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Luvon Roberson @LuvonRwriter

Luvon Roberson @LuvonRwriter

Mississippi Noir - Book Review

BOOKish BLOG: Mississippi Noir by Luvon Roberson 

“Mississippi boasts a notably corrupt state government and the highest rate of poverty in the country. No wonder, then, that area writers have found some pretty nasty stories to tell, several of which are included here: stories about a girl who murders her mother’s live-in boyfriend; a drug dealer who goes to extreme lengths to repay his source; a jilted lover who kills her ex-lover’s wife; college students who are having their fingers removed. And, of course, stories about sex and rage and white trash..” —Booklist

This Mississippi-born reviewer can add to the long list of “noir” features: It’s an acquired taste. And, MISSISSIPPI NOIR, edited by Tom Franklin, shows me noir may just be something I’ll need to develop a taste for. So if like me you’re a neophyte to this genre, you’ll be happy to find that Franklin has organized the collection of 16 short stories into four categories: Conquest & Revenge; Wayward Youth; Bloodlines; and Skipping Town. I think of this organizing as a guide, even an organizing principle: As a kind of taxonomic classification system, like classifying species of birds. Keep in mind that birds are the only living dinosaurs. An extinction event 66 million years ago killed off 75% of plants and all the dinosaurs, except the birds. Survival of the fittest, indeed. That killer-instinct to survive is how I came to recommend four stories for your initiation into noir.

Losing Her Religion, introduces us to Jada Wallace an African-American woman having a hot affair with a white lover and fellow teacher Derek. This is noir: Derek is married, of course; he and his wife are expecting a baby, and Jada is passionately fixated on having Derek for her own even though it’s obvious that he’s only in it for the excitement of illicit sex. Not used to begging a man for attention, Jada begs Derek to be hers. She is his faithful, fervent devotee. Her feelings for Derek are fueled like those of the true believers in a religious cult: No evidence is required as a basis for absolute devotion -- only faith is required. Faith in how right the believer to believe beyond reason or common sense or the advice of others. Author RaShell R. Smith-Spears tells us this about Jada:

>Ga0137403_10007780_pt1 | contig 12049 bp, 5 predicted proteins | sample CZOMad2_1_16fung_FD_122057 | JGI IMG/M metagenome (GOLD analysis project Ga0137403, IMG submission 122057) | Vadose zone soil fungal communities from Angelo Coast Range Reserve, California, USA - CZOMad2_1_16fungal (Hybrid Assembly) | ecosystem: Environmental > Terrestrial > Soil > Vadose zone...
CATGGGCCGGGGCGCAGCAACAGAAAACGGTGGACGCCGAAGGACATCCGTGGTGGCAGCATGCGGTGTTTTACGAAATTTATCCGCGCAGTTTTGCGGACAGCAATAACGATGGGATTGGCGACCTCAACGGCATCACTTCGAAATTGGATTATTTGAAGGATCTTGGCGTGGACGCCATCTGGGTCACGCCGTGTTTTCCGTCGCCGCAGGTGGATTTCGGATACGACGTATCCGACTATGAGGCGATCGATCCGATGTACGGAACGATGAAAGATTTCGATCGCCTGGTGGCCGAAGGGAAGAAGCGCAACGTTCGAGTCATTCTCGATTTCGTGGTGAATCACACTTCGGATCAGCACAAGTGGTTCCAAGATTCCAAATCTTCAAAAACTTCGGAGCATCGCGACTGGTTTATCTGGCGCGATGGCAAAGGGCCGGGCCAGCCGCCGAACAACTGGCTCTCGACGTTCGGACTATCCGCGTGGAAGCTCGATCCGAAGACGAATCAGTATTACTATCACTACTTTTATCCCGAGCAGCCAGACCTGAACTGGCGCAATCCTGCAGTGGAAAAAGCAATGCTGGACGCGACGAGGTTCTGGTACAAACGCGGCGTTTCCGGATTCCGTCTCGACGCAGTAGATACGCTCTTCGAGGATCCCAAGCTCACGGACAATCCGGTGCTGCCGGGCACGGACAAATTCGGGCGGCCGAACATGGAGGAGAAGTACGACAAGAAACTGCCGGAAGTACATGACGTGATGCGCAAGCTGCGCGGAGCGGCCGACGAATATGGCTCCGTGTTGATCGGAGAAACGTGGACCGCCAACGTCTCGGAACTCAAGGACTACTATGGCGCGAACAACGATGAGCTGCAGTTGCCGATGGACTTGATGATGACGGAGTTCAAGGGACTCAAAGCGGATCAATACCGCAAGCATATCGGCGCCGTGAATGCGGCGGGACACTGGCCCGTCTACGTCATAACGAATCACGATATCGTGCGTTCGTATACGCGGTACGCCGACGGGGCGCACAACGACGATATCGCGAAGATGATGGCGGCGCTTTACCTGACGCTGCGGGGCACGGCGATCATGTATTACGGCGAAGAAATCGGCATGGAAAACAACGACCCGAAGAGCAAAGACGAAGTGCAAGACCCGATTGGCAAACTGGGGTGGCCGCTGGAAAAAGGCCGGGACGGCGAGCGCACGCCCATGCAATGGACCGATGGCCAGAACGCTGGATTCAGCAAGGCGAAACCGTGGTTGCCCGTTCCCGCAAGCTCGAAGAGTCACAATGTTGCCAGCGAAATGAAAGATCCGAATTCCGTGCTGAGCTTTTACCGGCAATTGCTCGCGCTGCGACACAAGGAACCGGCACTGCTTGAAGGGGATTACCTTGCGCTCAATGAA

“She would make her pilgrimage; she had made it every Sunday for the past month, and would continue to do so until she had reached the nirvana she sought. The journey itself was a sanctifying ritual, working her into a passionate fervor….. Already she felt sacred.” (p.53)

Did I mention that Smith-Spear’s story about Jada is in the Conquest & Revenge category? It’s not giving anything away to say that things don’t end well.     

Jaime Paige’s Boy and Girl Games Like Coupling is about a deadly game that the narrator plays and terrorizes Glen, his girlfriend. In only four brief pages this author somehow throws us in a place of fear and tension – never once revealing the narrator’s name or giving an explanation for anything he says or does. Masterful storytelling that fits perfectly in the Wayward Youth classification. And, even if you feel like running like a bat out of hell, you’d only find yourself in the company of the narrator and Glen, the girlfriend.

Megan Abbott is an acclaimed seasoned noir writer, who serves up Oxford Girl in the collection, also among the Wayward Youth stories. Set within real-world Lyon College and played against the lyrics of a 19th-century English ballad, this story reveals the ugly realities lurking just below the surface shine of youth-in-college life, of the all-American bonhomie of college fraternity and sorority life once the pink glitter and the boozing bravado are ripped away. Still, I was unprepared. I’m guessing you, too, will gasp.